Troubles Continue for News Industry

Project for Excellence in Journalism Offers Little Reassurance in Latest Report

By Published on .

Most Popular
NEW YORK ( -- The news business may be in bigger trouble than previously thought, according to a new report by the Project for Excellence in Journalism, "The State of the News Media 2008."

Consumers continue to demand more from media companies, from community tools to news on demand. "But more and more it appears that the biggest problem facing traditional media has less to do with where people get information than how to pay for it -- the emerging reality that advertising isn't migrating online with the consumer," the report argues in its executive summary. "The crisis in journalism, in other words, may not strictly be loss of audience. It may, more fundamentally, be the decoupling of news and advertising."

You only have to combine that possibility with a few better-established trends to render the news media totally sleepless. Take, for example, publishers' grudging conversion to the notion that news wants to be free online, that gaining audience by giving away content works better than charging for access.

There's also the focus these days on portals and ad networks, which are drawing ad dollars toward commoditized content. Pay-per-click advertising, too, is dominating attention in uncertain times, at the expense of the branding ads that news publishers would prefer to sell.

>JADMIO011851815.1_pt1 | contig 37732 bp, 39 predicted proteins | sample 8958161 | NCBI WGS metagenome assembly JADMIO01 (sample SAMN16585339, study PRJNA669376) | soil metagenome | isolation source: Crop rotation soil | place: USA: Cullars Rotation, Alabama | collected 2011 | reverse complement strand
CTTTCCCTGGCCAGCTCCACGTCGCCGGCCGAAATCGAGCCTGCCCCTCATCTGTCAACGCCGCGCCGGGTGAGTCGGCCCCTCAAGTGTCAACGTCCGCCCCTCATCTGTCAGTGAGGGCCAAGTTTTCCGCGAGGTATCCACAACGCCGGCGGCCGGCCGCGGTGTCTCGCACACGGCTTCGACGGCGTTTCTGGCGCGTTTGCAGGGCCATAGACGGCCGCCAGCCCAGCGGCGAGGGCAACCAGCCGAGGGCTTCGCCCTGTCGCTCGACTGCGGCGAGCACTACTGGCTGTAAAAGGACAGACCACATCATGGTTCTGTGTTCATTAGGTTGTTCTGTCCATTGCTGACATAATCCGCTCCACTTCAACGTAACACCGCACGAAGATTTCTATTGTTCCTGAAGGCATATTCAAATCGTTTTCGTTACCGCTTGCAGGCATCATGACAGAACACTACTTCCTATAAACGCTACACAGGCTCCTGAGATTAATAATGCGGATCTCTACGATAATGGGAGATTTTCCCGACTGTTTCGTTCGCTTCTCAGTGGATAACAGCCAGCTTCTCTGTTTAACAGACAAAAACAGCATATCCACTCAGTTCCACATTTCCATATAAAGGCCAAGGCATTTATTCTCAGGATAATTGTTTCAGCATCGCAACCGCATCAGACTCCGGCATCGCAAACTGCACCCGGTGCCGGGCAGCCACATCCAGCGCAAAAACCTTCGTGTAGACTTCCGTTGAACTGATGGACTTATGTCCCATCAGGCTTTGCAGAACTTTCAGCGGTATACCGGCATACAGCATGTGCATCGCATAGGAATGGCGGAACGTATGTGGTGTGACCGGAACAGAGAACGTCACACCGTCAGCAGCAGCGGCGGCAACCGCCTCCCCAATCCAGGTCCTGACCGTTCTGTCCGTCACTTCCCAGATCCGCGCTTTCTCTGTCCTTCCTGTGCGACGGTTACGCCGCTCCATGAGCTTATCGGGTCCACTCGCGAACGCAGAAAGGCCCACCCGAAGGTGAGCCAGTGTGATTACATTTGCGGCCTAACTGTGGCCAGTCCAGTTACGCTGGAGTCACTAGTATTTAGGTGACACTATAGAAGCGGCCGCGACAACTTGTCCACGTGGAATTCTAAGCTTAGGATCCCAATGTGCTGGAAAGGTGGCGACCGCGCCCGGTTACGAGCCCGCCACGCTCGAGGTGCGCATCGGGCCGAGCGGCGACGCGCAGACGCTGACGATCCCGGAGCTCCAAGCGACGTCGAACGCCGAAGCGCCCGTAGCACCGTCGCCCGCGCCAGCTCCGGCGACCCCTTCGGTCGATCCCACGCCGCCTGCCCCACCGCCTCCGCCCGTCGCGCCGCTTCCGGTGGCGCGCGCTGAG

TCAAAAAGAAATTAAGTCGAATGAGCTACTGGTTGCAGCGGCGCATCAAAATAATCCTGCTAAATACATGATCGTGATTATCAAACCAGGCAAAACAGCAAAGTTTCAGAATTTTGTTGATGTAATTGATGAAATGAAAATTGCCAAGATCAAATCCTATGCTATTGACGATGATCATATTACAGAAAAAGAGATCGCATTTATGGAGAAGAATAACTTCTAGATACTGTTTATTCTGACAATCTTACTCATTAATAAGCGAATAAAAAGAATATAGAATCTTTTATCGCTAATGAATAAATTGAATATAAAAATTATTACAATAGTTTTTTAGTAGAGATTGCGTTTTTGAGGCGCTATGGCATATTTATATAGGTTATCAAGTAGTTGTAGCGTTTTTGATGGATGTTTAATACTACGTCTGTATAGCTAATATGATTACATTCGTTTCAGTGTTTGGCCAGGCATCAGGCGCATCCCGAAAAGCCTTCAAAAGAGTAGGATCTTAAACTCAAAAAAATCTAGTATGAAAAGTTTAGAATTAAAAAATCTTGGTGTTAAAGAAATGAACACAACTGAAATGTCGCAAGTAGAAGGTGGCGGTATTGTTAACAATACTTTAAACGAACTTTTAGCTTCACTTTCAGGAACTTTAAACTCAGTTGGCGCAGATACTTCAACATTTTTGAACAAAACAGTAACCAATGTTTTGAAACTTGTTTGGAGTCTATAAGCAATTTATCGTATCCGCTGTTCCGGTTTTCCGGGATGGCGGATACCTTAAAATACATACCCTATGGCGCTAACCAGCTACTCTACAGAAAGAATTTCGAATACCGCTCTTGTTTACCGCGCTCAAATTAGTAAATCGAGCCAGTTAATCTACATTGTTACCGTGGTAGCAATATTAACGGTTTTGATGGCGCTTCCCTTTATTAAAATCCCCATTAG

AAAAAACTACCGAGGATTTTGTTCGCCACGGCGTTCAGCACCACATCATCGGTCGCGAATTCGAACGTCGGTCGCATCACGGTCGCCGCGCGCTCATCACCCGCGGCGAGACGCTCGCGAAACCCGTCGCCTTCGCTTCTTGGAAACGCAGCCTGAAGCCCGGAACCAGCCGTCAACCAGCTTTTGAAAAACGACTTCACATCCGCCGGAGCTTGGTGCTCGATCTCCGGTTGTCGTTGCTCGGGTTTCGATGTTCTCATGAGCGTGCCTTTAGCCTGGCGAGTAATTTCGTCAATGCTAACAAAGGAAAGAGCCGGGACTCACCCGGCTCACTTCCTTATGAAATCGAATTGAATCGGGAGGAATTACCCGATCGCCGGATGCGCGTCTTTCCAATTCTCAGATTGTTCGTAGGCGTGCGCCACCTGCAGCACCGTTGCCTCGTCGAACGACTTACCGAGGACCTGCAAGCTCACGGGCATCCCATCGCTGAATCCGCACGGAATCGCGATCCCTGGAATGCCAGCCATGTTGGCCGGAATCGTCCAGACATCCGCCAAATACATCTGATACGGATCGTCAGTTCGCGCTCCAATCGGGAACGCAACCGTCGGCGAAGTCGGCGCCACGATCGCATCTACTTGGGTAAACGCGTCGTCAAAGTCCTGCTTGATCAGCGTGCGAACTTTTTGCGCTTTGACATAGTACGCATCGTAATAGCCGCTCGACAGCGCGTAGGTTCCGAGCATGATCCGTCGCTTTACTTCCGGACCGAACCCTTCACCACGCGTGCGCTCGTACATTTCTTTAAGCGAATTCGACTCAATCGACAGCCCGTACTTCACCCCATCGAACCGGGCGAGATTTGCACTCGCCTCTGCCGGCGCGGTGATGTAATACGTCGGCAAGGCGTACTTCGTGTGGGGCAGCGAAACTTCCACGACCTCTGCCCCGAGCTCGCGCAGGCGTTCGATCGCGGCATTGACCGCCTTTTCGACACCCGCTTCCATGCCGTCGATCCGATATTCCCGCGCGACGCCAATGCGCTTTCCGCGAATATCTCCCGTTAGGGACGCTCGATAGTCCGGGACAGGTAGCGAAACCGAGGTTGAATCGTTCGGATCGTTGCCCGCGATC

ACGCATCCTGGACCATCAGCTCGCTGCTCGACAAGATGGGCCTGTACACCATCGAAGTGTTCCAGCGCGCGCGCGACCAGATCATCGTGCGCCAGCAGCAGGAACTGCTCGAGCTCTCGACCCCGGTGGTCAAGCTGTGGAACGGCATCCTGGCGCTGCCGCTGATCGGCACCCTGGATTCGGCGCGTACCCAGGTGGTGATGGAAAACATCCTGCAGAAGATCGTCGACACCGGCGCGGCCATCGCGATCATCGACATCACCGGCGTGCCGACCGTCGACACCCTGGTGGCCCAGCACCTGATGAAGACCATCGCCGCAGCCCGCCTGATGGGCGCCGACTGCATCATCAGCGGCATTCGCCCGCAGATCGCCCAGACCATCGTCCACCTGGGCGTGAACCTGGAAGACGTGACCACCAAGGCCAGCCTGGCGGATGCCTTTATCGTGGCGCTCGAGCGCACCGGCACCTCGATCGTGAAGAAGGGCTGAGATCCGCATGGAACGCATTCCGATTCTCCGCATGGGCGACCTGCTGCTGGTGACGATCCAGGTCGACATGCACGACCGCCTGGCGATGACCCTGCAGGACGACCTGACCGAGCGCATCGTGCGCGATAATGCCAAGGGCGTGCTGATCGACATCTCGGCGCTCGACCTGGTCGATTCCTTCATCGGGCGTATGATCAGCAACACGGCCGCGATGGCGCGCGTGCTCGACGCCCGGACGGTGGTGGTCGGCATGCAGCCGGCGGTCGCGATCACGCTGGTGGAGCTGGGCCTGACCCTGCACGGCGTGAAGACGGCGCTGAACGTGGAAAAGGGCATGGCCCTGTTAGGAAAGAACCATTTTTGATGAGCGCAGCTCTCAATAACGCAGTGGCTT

The report's other conclusions only compound the notion that the news business is undergoing a thorough but still unpredictable rewrite. They include:

  • A shift toward micro-reporting. "As news consumption becomes continual, more new effort is put into producing incremental updates, as brief as 40-character e-mails sent from reporters directly to consumers without editing."

  • Continued narrowing of the news agenda. "Even as the media world has fragmented into more outlets and options, reporting resources have shrunk."

  • No answers soon. Madison Avenue hasn't figured out the future any better than editors and publishers. "In the short run, this may be helping traditional media hold onto share of advertising revenue. For now, the future seems to point to more confusion and fragmentation before new models emerge. But the losses could begin to accelerate when answers come. The question of whether, and how, advertising and news will remain partners is unresolved."
    In this article: